Father Toborowsky, now an associate pastor of St. Mary Parish in Alpha, N.J., and moderator of the weekly diocesan radio program, "Proclaim the Good News," said he did not feel certain of his call to the priesthood until "the day I was ordained a deacon."
He said he advises young men who are considering the priesthood not to let doubts or fears deter them. "Think you can't do it? So did I," he said. "Think you're not good or holy enough? Been there, done that."
Carol Derynioski grew up Catholic in Connecticut, the oldest of five children, and entered the Daughters of Mary of the Immaculate Conception as a teenager.
But her father died during her third year in religious life and "I left the community the next year to help my family," she told The Catholic Observer, diocesan newspaper of Springfield, Mass.
"I got a college degree and I taught for 26 years," she said.
"I had enough rings for every finger and loads of jewelry," she said. "I had a shiny new red car with the big sound system. ... I got a house with an in-ground pool but in order to afford it I had to work two jobs."
But she felt a restlessness. She returned to her former order and for six years taught school as Sister Mary Carol, most recently in Ware, Mass.
It was not enough, she said. "I felt that although I was living in an active community I was drawn to the contemplative life."
After learning on the Web about the Monastery of the Mother of God in West Springfield, a community of contemplative Dominicans, she contacted them. Last August she entered the monastery and in February she took the white veil of a novice and the name Sister Maria Gianna of the Divine Mercy.
"Basically, I'm starting over here," she said. She said back in her teens she probably would not have been mature enough to understand contemplative life or persevere in it. She believes God used her experiences to bring her to this point.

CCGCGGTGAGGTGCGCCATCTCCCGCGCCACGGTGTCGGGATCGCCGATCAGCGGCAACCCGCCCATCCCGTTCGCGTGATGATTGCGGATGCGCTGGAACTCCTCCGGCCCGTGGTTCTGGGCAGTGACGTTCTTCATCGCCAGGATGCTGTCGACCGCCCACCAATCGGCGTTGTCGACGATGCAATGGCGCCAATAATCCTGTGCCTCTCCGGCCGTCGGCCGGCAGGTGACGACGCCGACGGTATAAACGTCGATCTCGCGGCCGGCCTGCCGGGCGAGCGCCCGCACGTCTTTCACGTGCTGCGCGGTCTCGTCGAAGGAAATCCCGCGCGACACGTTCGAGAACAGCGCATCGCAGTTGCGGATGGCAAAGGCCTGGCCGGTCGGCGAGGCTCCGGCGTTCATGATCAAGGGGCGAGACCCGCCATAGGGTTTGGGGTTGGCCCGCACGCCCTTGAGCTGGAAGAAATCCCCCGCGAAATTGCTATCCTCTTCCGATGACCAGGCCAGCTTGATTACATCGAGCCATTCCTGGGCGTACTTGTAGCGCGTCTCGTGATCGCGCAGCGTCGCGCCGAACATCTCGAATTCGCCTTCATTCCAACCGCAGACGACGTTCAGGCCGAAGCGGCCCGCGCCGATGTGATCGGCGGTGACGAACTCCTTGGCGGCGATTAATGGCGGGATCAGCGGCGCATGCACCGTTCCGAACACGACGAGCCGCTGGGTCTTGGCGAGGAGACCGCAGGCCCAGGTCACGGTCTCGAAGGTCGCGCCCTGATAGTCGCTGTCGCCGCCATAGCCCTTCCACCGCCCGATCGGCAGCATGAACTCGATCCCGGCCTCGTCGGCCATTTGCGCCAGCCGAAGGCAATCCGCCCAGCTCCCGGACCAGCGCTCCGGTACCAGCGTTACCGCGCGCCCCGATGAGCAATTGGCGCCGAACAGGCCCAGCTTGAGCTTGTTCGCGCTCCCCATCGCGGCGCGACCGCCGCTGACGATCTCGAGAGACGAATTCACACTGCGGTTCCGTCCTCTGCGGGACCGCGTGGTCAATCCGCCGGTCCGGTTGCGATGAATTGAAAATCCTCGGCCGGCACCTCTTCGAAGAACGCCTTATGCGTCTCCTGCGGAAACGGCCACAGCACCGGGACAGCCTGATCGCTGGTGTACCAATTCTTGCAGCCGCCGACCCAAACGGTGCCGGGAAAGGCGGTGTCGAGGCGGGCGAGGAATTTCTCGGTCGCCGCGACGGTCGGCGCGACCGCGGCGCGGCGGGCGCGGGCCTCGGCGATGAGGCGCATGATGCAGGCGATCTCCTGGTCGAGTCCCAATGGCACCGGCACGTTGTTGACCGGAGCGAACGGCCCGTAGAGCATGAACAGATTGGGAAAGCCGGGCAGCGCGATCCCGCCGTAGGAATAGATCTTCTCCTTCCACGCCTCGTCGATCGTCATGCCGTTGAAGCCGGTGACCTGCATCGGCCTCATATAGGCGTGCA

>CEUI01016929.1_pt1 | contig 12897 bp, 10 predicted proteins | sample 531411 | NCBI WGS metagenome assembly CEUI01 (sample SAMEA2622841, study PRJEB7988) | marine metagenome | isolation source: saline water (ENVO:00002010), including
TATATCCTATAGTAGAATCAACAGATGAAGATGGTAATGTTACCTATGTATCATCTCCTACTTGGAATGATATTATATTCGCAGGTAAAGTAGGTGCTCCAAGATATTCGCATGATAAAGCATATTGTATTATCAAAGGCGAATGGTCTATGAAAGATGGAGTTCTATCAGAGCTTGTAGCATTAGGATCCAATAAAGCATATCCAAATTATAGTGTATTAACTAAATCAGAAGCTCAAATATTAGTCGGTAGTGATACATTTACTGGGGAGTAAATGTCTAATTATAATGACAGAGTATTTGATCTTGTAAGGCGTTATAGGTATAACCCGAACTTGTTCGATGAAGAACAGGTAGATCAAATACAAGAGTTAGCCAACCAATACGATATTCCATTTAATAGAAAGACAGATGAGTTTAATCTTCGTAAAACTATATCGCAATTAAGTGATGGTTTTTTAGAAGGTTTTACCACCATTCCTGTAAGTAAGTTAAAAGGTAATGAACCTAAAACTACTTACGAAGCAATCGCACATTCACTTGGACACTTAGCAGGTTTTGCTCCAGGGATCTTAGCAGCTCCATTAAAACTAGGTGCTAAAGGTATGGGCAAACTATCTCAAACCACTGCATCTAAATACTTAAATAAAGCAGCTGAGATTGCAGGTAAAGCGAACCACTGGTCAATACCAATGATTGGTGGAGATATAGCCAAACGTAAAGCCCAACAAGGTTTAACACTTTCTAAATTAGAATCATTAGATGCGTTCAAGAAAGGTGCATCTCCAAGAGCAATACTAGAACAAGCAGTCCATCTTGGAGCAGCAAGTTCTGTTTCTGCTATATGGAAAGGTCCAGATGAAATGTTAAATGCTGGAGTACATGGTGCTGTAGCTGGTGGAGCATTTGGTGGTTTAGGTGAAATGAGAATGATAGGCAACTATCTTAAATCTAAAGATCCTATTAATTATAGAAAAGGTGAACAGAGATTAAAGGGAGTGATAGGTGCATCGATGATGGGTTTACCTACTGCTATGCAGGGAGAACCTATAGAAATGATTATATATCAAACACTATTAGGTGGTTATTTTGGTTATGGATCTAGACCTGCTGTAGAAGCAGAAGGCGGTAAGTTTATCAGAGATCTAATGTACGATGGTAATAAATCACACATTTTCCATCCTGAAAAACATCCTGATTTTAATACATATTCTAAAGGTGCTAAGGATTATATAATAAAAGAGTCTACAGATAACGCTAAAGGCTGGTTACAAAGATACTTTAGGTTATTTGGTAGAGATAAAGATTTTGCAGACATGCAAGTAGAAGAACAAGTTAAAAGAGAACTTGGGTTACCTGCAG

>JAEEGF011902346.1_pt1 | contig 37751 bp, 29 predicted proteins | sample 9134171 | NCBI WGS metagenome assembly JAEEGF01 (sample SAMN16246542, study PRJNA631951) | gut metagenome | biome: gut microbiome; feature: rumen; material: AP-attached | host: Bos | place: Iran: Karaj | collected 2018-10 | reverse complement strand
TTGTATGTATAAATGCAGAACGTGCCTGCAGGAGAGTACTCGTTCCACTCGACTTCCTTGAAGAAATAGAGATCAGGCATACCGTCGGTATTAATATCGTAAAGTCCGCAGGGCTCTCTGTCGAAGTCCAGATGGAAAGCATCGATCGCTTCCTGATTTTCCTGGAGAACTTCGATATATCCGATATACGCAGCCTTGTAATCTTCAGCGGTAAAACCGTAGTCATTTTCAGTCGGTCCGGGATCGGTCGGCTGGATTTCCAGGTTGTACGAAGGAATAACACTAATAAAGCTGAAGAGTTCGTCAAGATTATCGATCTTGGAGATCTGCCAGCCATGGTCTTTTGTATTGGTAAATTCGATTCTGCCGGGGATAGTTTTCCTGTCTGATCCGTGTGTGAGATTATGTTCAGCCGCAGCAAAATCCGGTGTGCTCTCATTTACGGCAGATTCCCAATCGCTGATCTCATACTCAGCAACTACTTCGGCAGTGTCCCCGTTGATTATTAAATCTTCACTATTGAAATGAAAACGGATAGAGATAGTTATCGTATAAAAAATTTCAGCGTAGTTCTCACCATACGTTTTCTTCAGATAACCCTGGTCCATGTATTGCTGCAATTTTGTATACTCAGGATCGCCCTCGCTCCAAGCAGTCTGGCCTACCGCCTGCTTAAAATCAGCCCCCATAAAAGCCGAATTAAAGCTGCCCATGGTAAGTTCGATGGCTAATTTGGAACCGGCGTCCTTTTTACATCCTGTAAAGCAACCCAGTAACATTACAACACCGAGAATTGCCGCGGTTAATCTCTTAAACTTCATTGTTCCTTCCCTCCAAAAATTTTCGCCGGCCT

With a laugh she said she made her three sisters very happy when she gave up all her jewelry. "I have found the pearl of great price," she said. "And whatever it took, I was willing to do."
Having a connection with nuns and priests and learning about the path many take to an ecclesial vocation is one of the aims of an apostolate at Holy Trinity School in Greenfield, Mass. The youngsters have adopted and been adopted -- spiritually -- by religious orders.
That started when Marcie Zimmerman, a mother of two of the students, started thinking about the fact that few children today have the opportunity to know members of religious congregations.
With support and input from the principal, she wrote to about 25 communities of men and women religious, inviting them to connect with the students and adopt a class that they would pray for. The students in turn post pictures in class of "their" communities of priests, brothers or sisters, correspond with them and pray for them.
The groups range from religious communities in Massachusetts to the Canons Regular of Jesus the Lord in Vladivostok, Russia.
Zimmerman said many of the communities were delighted with the spiritual adoption idea and said they had never been approached that way before. The program has led to visits to the school by several members of the religious communities involved.
Who knows which student there might some day, years from now, feel a restless tug toward priesthood or religious life?
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Contributing to this story were Emilie Lemmons in St. Paul, Regina Kelly in Metuchen and Peggy Weber and Cori Fugere Urban in the Springfield Diocese.
Excellent idea -- The youngsters have adopted and been adopted -- spiritually -- by religious orders.
Perhaps not listfood but interesting reading. Haven't read it all yet (sneaking on to FR for a minute) but will.
Wonderful stories of all three people! Thanks!